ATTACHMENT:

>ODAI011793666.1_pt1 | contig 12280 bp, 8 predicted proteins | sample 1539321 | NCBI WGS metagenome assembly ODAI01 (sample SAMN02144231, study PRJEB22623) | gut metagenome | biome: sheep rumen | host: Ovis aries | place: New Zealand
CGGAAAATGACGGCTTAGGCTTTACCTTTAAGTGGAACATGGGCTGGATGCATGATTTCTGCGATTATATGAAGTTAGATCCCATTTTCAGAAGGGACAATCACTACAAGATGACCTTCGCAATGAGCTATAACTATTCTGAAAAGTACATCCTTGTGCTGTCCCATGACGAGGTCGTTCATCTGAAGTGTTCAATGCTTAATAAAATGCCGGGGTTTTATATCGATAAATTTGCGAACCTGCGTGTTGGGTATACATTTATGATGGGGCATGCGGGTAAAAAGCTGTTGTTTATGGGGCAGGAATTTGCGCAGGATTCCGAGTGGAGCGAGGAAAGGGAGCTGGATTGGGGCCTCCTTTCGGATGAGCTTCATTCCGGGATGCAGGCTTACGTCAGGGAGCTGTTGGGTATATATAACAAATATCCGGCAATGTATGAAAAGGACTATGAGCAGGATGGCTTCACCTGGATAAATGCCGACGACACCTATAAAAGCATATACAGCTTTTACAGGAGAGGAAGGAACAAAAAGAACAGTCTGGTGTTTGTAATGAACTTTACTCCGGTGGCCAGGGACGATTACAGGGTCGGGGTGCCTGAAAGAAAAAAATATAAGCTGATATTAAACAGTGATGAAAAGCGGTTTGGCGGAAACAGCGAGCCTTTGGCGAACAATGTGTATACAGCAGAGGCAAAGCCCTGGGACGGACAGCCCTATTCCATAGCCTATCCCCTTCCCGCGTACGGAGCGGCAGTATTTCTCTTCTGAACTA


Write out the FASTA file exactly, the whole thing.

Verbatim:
>ODAI011793666.1_pt1 | contig 12280 bp, 8 predicted proteins | sample 1539321 | NCBI WGS metagenome assembly ODAI01 (sample SAMN02144231, study PRJEB22623) | gut metagenome | biome: sheep rumen | host: Ovis aries | place: New Zealand
CGGAAAATGACGGCTTAGGCTTTACCTTTAAGTGGAACATGGGCTGGATGCATGATTTCTGCGATTATATGAAGTTAGATCCCATTTTCAGAAGGGACAATCACTACAAGATGACCTTCGCAATGAGCTATAACTATTCTGAAAAGTACATCCTTGTGCTGTCCCATGACGAGGTCGTTCATCTGAAGTGTTCAATGCTTAATAAAATGCCGGGGTTTTATATCGATAAATTTGCGAACCTGCGTGTTGGGTATACATTTATGATGGGGCATGCGGGTAAAAAGCTGTTGTTTATGGGGCAGGAATTTGCGCAGGATTCCGAGTGGAGCGAGGAAAGGGAGCTGGATTGGGGCCTCCTTTCGGATGAGCTTCATTCCGGGATGCAGGCTTACGTCAGGGAGCTGTTGGGTATATATAACAAATATCCGGCAATGTATGAAAAGGACTATGAGCAGGATGGCTTCACCTGGATAAATGCCGACGACACCTATAAAAGCATATACAGCTTTTACAGGAGAGGAAGGAACAAAAAGAACAGTCTGGTGTTTGTAATGAACTTTACTCCGGTGGCCAGGGACGATTACAGGGTCGGGGTGCCTGAAAGAAAAAAATATAAGCTGATATTAAACAGTGATGAAAAGCGGTTTGGCGGAAACAGCGAGCCTTTGGCGAACAATGTGTATACAGCAGAGGCAAAGCCCTGGGACGGACAGCCCTATTCCATAGCCTATCCCCTTCCCGCGTACGGAGCGGCAGTATTTCTCTTCTGAACTA